Today from the Free Press. . . a modest proposal for top profs, a Chinese intimidation campaign, updates from the campaign trail, and The Guardian worries that war is bad for the environment.
But first, our lead story. . .
Computer scientist Mauricio Karchmer was an MIT lecturer for four years. He loved his job—until Hamas’s attack on October 7. In the weeks that followed, Mauricio, who was born in Mexico to a Jewish family, encountered the “pervasive antisemitism on MIT’s campus.”
“On November 14, one of the Israeli PhD students in my department confided to me that he was taking a few weeks off from the semester to return to Israel—an active war zone—because he needed to escape the toxicity of MIT’s campus. This week, he told me he is considering leaving MIT without completing his PhD.”
In his essay for The Free Press, Mauricio writes that he resigned because he cannot teach “those who lack the most basic critical thinking skills or emotional intelligence. Nor can I teach those who condemn my Jewish identity.”
Read his piece here:
For professors like Mauricio who are fed up with the politics of their elite students, Free Press columnist Ben Kawaller has an idea: “Why not trade the anxious, rebellious spawn of Democrats for the sunny, docile children of Republicans?”
Ben himself is most definitely not docile. Nor is he a Republican. “I have nothing against Republicans on an individual level—some of my best Twitter followers are Republicans. But I don’t have the temperance for conservatism. I do not conserve; I spew. Liberally. But you know what’s nice about Republicans? They raise happy, obedient kids.”
“It’s a nice fantasy, no?” he writes. “The idea of Steven Pinker ditching Harvard and taking off for Brigham Young, that bastion of free speech? Look, at least when you’re dealing with Republicans, the fascism comes from above, the way God intended.”
Britain Bends the Knee to China
Jimmy Lai, the Hong Kong newspaper proprietor who has been in prison for more than 1,000 days and is currently on trial before a kangaroo court in Hong Kong, is one of the great examples of courage in our time.
As the Beijing-backed authorities tightened their grip on Lai’s pro-democracy newspaper, Apple Daily, which they seized in 2020, Lai could have fled to the safety of one of his homes overseas. That is one of the luxuries of being a billionaire. Instead, he stayed to make a stand for free speech and shine a light on censorship in his once-liberal city-state. “I’m a troublemaker,” said Lai of his decision not to flee. “I came here with nothing, the freedom of this place has given me everything. Maybe it’s time I paid back for that freedom by fighting for it.”
Lai’s trial has shown how far authorities in Hong Kong will go to clamp down on free expression in Hong Kong. They are now taking their intimidation global.
As part of their case that Lai is guilty of “collusion with foreign forces,” prosecutors last week named international “co-conspirators.” One is a Brit called Luke de Pulford, an activist who runs the Inter-Parliamentary Alliance on China. De Pulford has been dragged into the case because he once worked with Andy Li, who is expected to be a key witness for the prosecution.
A pro-democracy campaigner, Li was arrested and tortured after trying to escape Hong Kong in 2020. “After his torture, Andy started to cooperate with authorities,” said de Pulford, who explained that Hong Kong prosecutors plan to use Li’s coerced testimony to tie Lai to the pro-democracy movement.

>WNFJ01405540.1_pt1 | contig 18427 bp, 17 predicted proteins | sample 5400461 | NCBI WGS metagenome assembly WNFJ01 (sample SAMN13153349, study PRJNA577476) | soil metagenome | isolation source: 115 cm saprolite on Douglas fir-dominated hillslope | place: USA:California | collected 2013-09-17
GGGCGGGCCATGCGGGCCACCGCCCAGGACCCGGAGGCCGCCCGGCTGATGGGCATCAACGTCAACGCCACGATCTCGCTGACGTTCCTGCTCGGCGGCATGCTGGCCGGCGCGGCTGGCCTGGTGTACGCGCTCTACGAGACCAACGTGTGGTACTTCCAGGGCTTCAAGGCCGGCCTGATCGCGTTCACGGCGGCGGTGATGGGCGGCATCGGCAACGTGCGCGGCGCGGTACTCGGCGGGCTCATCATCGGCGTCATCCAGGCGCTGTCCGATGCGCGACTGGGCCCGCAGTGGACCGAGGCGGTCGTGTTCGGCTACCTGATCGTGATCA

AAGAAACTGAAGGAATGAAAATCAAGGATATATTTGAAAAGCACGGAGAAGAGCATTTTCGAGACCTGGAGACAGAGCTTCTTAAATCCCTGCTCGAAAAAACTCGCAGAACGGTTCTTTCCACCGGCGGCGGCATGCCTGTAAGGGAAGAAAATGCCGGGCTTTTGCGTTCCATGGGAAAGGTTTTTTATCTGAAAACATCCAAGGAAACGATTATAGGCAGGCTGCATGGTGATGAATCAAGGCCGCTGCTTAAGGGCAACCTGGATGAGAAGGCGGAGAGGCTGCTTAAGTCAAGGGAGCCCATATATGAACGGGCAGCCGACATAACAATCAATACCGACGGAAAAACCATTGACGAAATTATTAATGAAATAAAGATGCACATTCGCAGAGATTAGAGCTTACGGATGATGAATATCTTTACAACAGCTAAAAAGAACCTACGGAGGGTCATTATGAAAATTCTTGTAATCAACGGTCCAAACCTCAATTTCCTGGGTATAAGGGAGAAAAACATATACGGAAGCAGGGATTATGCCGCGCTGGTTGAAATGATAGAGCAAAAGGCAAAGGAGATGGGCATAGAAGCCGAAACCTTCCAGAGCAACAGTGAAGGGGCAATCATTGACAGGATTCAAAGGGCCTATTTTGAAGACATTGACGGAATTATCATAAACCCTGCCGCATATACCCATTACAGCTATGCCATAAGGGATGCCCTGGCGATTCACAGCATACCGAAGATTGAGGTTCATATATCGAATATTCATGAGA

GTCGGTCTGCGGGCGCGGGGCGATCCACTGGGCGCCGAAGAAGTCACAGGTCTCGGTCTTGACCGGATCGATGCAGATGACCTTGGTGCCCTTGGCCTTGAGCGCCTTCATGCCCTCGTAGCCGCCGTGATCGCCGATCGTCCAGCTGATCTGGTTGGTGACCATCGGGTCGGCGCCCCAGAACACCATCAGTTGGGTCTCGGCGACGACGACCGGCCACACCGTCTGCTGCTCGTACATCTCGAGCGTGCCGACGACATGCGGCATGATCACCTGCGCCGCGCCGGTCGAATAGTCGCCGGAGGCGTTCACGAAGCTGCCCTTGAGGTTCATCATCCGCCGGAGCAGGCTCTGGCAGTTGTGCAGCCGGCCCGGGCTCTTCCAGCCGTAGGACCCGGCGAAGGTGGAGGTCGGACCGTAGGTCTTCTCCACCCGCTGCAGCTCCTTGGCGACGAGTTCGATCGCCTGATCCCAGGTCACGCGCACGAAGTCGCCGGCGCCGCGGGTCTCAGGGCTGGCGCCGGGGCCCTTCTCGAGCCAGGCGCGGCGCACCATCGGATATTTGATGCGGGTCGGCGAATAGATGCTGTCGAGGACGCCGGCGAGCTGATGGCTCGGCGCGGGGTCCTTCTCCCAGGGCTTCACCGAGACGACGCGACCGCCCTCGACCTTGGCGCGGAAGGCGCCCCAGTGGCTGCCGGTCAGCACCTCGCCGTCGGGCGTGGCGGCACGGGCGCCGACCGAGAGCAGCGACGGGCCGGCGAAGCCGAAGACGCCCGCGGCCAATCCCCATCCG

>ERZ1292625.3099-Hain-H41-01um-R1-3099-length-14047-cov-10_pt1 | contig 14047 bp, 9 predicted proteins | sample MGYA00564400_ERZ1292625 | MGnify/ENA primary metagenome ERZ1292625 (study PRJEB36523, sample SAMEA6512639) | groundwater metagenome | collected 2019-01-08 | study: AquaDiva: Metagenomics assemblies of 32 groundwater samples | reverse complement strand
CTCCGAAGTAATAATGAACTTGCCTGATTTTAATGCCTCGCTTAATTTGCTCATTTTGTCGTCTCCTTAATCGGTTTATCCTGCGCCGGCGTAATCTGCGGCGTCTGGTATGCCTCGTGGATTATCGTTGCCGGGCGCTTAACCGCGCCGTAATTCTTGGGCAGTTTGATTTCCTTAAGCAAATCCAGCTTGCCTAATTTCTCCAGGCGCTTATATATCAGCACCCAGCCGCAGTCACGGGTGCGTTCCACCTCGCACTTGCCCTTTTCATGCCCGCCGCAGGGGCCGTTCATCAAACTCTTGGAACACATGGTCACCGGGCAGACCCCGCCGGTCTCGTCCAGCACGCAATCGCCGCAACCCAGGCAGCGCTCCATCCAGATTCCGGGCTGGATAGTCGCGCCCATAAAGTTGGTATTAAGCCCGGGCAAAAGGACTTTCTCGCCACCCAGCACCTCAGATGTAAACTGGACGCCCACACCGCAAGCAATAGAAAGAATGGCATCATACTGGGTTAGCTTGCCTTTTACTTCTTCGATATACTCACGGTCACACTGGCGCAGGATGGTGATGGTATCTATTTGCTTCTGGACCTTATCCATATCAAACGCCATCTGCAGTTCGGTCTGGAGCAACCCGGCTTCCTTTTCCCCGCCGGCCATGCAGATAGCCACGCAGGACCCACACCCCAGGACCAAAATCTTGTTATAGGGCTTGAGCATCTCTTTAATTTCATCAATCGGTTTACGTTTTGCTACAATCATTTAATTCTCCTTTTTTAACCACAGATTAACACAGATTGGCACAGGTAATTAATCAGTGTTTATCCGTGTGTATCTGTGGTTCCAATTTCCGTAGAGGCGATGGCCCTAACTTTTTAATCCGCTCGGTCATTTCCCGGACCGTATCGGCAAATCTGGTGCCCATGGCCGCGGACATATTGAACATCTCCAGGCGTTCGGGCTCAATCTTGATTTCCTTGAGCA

“Andy never met Jimmy Lai, ever. So it is completely false. It is totally confected.”
You might think that the intimidation of a British citizen would trigger instant condemnation from de Pulford’s own government. But there has barely been a peep out of London.
I spoke to de Pulford shortly after he was named in the trial. He was frustrated but unsurprised by his government’s inaction. “Part of the reason that Beijing believes it can go after foreign nationals is because the pushback from democratic countries has been really weak,” he said.
Under the agreement through which the UK returned the colony to China, Beijing promised to preserve freedoms and judicial independence until 2047. But Beijing has not kept its promise and, de Pulford says, “The UK has done nothing at all to hold Beijing to account for the complete destruction of the joint declaration.”
On Tuesday, former British prime minister Liz Truss wrote a letter to foreign minister David Cameron calling for “robust action” after the naming of de Pulford and another British national, Bill Browder, as co-conspirators. Truss warned that the move marked “the first time foreign nationals have been named in this way and represents a clear escalation.” She called for an “urgent and unequivocal statement of support” of de Pulford and Browder.
De Pulford has been advised by British authorities not to travel to countries with extradition treaties with China, such as Spain and France. He said he isn’t wearing the “co-conspirator” label as a badge of honor. Rather, he sees the whole affair as “unspeakably sad.”
“This is happening as a result of the torture of a very good friend of mine. I don’t want to be pulled into it, nor do I want to dwell on myself,” he explained. “I live in a free country, and my freedoms aren’t massively curtailed by this. It is not to be compared to people like Jimmy, who will die in jail. Or people like Andy, who was tortured to ensure that Jimmy would die in jail.”
Stumbling toward the White House. . .
→ Haley-mentum: A new CNN/UNH poll shows Nikki Haley trailing Trump only by single digits in New Hampshire. In the latest sign that the former UN ambassador has real momentum, the survey puts Haley at 32 percent to Trump’s 39 percent. (Chris Christie is in a distant third with 12 percent.)
Haley’s 12-point surge since the last CNN/UNH poll in November is the latest sign that she has real momentum and is the candidate best positioned to stop her old boss from securing the GOP nomination for a third time.